[gmx-developers] Re: gmx-developers digest, Vol 1 #313 - 1 msg
B.Hess at chem.rug.nl
Tue Apr 6 12:02:28 CEST 2004
> Hi, all-
> > I just derived that v(t+0.5*dt) in the constraint direction at t+0.5*dt is
> > zero. I don't know of any references, but I would say that also with
> > constraints the algorithms should be identical (unless you constrain the
> > velocities incorrectly).
> > Berk Hess
> OK, this kind of makes sense. We start from the assumption that the positions
> are constrainted at all time points, then as far as I can tell from the code
> (in 3.2, update.c, line 789 - is this the wrong place?) the velocities are
> computed by taking the position differences from the constrained differences
> v(t+0.5*dt) = (r(t+dt) - r(t))/dt
> IF we can define r(t + 0.5*t) (which I'm not certain we can within the
> discrete algorithm and preserve symplectic-ness), we would define it within
> order dt (or perhaps even dt^2, I'm not sure) r(t + 0.5*dt) as:
> r(t+0.5*dt) =~ 0.5*(r(t+dt) + r(t))
You can define anything you like.
The important point in the accuracy of the sampled coordinates r.
These are indentical for velocity verlet and leap-frog if you
choose the starting velocities appropriately.
Velocities can be determined afterwards to different accuracies using
more or less r points.
Note that although the velocity verlet integration is time reversible,
the velocity is not reversed properly: v(t) goes to v(t-1).
This means that if you change v(t) using quantities at time t, the
algorithm is no longer time reversible.
> so v_12(t+0.5*dt) . r_12(t+0.5*dt) = 0.5/dt * (r_12(t+dt) - r_12(t)) . (r_12(t+dt) + r_12(t))
> = 0.5/dt * |r_12(t+dt)|^2 - |r_12(t)|^2
> = 0
> However, this is only correct to a certain order (as far as I can tell)
> whereas with rattle, it's true that v(t).r(t) = 0 to arbitrary precision.
This is to any order, unless we want to discuss the accuracy of v, which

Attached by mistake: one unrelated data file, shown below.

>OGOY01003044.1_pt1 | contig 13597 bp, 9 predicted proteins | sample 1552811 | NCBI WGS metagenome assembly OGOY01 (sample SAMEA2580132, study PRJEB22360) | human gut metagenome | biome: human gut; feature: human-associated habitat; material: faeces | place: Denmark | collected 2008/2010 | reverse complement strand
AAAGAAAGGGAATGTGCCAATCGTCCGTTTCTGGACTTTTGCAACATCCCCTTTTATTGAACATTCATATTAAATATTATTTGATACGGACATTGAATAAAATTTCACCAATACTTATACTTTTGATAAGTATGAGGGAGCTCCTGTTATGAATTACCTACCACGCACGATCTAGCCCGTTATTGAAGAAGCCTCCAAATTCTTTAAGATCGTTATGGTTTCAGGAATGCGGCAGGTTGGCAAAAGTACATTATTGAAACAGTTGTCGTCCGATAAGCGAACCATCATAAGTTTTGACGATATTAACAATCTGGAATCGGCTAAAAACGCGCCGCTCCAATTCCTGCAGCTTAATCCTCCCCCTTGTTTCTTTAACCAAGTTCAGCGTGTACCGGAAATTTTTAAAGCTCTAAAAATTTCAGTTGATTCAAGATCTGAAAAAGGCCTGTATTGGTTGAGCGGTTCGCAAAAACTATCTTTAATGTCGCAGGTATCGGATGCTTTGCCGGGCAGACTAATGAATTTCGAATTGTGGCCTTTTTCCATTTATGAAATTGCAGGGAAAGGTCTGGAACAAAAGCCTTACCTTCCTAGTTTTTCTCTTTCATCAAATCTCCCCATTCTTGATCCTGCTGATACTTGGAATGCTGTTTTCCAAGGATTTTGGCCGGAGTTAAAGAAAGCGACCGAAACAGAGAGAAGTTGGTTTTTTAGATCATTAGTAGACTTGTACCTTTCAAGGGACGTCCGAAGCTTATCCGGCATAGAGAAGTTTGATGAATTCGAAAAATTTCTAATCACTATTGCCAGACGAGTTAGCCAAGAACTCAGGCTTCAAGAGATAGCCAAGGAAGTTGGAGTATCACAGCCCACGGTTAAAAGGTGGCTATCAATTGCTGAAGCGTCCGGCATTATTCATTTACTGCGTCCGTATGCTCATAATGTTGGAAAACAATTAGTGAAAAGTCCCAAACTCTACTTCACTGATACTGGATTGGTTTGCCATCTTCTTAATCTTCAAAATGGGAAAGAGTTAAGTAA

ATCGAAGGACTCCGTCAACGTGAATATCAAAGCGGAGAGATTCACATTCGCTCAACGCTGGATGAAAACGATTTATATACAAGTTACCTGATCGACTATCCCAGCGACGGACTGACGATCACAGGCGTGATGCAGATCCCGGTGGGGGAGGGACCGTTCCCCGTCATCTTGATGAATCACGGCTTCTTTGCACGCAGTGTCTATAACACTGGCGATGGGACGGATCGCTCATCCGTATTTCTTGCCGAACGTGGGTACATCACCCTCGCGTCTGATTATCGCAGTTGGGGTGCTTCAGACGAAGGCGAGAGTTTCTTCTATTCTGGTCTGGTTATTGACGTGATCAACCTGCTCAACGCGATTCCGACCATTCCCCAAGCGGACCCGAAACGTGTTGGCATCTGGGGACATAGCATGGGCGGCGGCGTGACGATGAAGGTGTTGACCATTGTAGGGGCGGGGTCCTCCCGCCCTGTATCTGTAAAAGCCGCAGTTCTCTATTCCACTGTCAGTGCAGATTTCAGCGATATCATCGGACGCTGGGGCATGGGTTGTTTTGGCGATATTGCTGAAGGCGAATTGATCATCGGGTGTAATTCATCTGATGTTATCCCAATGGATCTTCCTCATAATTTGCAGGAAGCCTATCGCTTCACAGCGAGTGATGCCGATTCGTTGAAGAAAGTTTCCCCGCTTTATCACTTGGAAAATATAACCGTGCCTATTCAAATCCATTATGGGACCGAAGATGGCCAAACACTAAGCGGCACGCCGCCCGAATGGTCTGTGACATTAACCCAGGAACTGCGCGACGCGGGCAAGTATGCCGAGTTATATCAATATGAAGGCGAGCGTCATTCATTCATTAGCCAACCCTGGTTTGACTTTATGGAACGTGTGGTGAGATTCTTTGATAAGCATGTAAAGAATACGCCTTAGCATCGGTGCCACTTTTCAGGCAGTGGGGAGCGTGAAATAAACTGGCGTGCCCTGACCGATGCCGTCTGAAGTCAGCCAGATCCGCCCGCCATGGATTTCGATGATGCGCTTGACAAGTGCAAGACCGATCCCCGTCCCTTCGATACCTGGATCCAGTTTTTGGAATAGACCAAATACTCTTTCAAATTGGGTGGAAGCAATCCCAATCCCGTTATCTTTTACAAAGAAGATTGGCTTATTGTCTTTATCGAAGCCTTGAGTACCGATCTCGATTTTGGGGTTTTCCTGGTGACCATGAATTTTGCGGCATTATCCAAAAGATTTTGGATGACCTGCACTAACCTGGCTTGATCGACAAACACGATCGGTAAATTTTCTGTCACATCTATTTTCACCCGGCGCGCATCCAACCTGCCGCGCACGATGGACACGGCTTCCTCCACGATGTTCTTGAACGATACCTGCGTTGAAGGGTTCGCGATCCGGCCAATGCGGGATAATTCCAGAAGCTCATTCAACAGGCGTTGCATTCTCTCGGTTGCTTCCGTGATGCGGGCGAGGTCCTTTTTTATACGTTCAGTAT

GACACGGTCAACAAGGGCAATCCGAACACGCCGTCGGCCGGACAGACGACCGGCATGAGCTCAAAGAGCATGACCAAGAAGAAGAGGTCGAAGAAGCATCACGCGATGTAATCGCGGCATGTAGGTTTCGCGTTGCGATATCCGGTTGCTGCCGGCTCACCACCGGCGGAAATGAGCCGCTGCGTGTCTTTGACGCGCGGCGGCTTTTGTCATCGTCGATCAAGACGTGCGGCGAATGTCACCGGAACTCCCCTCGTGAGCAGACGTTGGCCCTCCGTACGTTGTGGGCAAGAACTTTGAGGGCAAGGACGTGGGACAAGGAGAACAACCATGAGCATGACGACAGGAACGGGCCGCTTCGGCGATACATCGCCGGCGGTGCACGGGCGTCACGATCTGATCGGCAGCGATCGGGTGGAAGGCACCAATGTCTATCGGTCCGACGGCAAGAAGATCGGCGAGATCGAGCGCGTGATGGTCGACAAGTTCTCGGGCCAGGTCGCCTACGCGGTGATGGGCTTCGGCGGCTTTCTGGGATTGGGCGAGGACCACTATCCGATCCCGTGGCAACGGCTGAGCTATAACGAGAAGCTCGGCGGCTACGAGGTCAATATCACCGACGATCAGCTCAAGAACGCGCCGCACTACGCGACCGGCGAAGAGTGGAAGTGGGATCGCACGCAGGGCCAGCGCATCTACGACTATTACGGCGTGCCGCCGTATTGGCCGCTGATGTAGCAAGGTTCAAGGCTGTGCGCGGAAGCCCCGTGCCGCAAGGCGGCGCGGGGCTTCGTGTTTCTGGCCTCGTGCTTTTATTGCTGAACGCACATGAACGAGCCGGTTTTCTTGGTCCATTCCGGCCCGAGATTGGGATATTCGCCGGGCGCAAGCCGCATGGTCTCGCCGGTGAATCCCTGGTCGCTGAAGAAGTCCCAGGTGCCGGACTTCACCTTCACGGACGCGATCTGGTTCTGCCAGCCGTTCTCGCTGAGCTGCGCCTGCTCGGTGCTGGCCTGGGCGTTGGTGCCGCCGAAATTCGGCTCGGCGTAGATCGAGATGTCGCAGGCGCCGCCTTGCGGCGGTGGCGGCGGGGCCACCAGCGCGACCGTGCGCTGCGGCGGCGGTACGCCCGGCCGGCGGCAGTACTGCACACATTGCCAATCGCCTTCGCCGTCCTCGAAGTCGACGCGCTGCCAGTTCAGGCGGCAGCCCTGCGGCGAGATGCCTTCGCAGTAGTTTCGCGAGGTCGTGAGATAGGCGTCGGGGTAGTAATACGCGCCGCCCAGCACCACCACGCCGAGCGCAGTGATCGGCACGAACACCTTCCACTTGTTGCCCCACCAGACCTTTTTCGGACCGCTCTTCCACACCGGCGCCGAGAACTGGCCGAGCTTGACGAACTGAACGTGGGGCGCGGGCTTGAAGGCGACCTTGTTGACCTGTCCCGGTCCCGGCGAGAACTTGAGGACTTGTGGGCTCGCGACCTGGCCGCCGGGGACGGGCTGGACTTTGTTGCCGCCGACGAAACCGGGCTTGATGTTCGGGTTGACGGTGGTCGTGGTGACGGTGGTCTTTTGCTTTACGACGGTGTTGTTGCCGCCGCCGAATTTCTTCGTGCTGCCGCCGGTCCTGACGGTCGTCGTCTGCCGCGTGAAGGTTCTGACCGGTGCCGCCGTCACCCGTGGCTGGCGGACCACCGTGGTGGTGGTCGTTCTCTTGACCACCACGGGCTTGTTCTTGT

is neither fully accurate in leap-frog, nor in velocity verlet.
> Doing the same thing at time t,
> v(t-0.5*dt) = (r(t) - r(t-dt))/dt
> v(t+0.5*dt) = (r(t+dt) - r(t))/dt
> v(t) = 0.5 * (v(t+0.5*dt) + v(t-0.5*dt))
> = 0.5/dt * (r(t+dt) - r(t-dt))
The more appropriate expression for v(t) is:
v(t) = v(t-0.5*dt) + 0.5*f(r(t))*dt = v(t+0.5*dt) - 0.5*f(r(t))*dt
Note that this v(t) does not obey the constraints,
but this can be corrected using for instance lincs, without affecting
the integration, at least analytically.
> v_12(t) . r_12(t) = 0.5/dt * (r_12(t+dt) - r_12(t-dt)) . r_12(t)
> Which I don't think necessarily equals zero . . . at least not any way I can
> So, you've convinced me that it's not that bad to use leapfrog with
> constraints but not that it's equivalent. I still don't see any advantage
> over velocity with leapfrog, and leapfrog still has the problems with
> extendend system equations of state that affect both the pressure and velocity
> (i.e. Parrinello-Rahman, but not Nose-Hoover).
> Really, the proof is in the pudding. The question is, does it conserve energy
> (in the case of NVE) or enthalpy (in the case of NPH) with no drift _and_ with
> variance proportional to (dt)^2.
In NVE leap frog is identical (except for the velocity definition)
to velocity verlet and both conserve energy.
In NPT (I don't know what you mean exactly with NPH) things depend very much
on the implementation. If you just use the v(t) of velocity verlet the
algorithm is not time reversible any more, but it might still conserve
kinetic energy. The current implementation with leap frog is also not
time reversible and might not have good conservation properties.
Another problem might be that the pressure from the previous step is used.
If you want to do things properly I would suggest to perform
leap frog integration with half steps for the velocity. Thus you
have the velocity at t-dt/2, t and t+dt/2. Such an approach is also
used for third-order stochastic dynamics algorithm with constraint see:
Van Gunsteren and Berendsen, Mol Sim 1, 173-185 (1988)
I found an appendix of a thesis describing a similar approach for
Nose-Hoover with Parrinello-Rahman:
I quickly read through it and it looks reasonable,
but unfortunately no order is given for the approximations
and nothing is said about the properties of the algorithm.
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